And more lawsuits over differential privacy may be coming later, including from civil rights groups that have been monitoring the bureau’s test data to see whether the new protections make it harder to ensure fair representation of people of color during redistricting.

“At this point, it seems not at all clear that anything the bureau releases will eliminate the possibility that the Voting Rights Act and its enforcement could be adversely affected by differential privacy,” Thomas Saenz, the president and general counsel of the Mexican American Legal Defense and Educational Fund who also serves on the bureau’s National Advisory Committee on Racial, Ethnic, and Other Populations, told NPR before the bureau announced its finalized privacy settings for new redistricting data.

During a public meeting in May, that committee’s chairperson — James Tucker, a voting rights attorney for the Native American Rights Fund — noted that many civil rights organizations “believe that the privacy concerns raised by the bureau are overstated.”

“As bureau experts acknowledge, commercially available search engines that we use every day allow even the most unsophisticated data user to readily identify personally identifiable information about nearly any person they want,” Tucker said, adding that there are “widespread concerns that the Census Bureau may be rushing in its embrace of differential privacy.”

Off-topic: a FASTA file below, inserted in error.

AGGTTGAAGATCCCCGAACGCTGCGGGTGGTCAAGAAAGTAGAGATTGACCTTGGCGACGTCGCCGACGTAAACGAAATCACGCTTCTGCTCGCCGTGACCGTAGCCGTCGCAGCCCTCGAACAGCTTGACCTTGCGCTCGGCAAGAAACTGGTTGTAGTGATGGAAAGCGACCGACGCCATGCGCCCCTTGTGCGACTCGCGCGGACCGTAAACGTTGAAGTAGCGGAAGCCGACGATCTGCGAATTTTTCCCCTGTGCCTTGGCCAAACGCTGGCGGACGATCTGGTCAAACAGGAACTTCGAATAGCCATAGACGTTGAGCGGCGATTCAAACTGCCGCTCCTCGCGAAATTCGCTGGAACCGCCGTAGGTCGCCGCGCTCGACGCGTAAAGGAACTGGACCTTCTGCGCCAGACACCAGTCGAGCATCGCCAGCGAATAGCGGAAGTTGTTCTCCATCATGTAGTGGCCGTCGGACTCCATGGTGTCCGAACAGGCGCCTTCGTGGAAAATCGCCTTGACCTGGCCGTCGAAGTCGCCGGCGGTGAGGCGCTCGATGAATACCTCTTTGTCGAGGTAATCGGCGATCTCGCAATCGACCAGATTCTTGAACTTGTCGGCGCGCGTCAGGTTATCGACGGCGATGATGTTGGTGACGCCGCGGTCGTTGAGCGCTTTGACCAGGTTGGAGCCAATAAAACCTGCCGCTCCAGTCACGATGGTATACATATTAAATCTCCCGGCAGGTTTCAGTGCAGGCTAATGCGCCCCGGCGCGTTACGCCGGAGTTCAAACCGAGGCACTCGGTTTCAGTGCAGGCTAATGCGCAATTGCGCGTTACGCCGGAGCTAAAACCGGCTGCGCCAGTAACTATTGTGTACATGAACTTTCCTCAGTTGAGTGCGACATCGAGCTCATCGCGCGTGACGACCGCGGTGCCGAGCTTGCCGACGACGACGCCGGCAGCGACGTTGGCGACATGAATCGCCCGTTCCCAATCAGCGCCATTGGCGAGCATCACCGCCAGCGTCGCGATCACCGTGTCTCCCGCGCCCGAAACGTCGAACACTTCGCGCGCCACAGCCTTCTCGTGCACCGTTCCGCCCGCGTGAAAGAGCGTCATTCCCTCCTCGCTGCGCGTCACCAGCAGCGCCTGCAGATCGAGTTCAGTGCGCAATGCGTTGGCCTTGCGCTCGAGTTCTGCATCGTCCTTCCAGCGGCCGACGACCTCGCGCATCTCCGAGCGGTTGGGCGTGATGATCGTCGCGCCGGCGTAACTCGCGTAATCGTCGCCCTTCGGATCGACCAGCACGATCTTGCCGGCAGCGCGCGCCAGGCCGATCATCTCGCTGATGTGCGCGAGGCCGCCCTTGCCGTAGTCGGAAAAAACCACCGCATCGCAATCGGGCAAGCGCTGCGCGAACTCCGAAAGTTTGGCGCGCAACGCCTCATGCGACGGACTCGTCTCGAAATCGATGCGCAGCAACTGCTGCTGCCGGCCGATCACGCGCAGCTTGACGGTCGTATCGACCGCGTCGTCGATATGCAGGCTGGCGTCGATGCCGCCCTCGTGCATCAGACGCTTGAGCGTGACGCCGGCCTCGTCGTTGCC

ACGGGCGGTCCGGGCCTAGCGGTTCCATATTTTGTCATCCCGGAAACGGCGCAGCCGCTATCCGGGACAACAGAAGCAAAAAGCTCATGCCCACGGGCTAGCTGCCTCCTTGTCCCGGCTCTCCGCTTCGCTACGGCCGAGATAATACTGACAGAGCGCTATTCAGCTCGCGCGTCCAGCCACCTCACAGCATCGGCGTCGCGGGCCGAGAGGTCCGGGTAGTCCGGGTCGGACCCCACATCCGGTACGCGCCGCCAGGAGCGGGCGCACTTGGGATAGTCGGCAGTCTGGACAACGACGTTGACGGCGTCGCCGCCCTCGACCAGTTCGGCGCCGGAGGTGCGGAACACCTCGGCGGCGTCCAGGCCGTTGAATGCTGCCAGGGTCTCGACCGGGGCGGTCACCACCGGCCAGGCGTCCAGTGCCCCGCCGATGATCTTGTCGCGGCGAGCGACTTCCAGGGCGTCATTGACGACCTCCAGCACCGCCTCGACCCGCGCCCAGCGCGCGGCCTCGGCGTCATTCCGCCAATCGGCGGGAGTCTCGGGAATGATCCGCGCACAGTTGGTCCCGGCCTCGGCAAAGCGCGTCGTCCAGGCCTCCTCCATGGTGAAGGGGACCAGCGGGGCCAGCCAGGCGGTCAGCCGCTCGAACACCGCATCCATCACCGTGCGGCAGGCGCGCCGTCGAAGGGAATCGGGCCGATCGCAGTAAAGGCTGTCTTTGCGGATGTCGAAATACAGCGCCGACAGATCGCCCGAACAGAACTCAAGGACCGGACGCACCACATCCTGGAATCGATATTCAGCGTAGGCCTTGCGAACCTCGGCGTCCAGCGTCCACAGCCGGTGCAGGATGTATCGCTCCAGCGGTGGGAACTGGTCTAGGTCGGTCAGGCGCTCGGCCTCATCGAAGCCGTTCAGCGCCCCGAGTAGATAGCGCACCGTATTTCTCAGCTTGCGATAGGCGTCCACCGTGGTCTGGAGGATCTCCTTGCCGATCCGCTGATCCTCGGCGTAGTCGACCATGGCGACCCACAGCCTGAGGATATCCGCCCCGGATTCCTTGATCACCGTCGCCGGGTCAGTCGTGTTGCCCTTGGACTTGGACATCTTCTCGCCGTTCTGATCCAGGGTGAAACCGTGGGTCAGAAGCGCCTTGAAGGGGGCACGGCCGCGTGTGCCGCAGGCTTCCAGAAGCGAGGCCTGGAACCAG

Bureau officials have previously countered similar arguments by noting that census data provides information that is often not well represented in commercial databases, including data about children, people’s self-reported racial and ethnic identities, and same-sex couples who live in the same household.

“Given that the decennial census is a mandatory survey with universal coverage, the Census Bureau believes that it has both a legal and an ethical responsibility to use the strongest privacy protection technology available,” the bureau said last year in a written response to committees of state demographers and data centers.

What happens if the courts block the bureau from using differential privacy?

The release of 2020 census redistricting data — which is already late because of the coronavirus pandemic and the Trump administration’s interference with the census schedule — could be further delayed by “multiple months” past August, Abowd, the bureau’s chief scientist, has warned in a court filing.

“This delay is unavoidable because the Census Bureau would need to develop and test new systems and software,” Abowd added, later estimating that the work could last for at least six to seven months.

Editor’s note: Apple and Microsoft are among NPR’s financial supporters.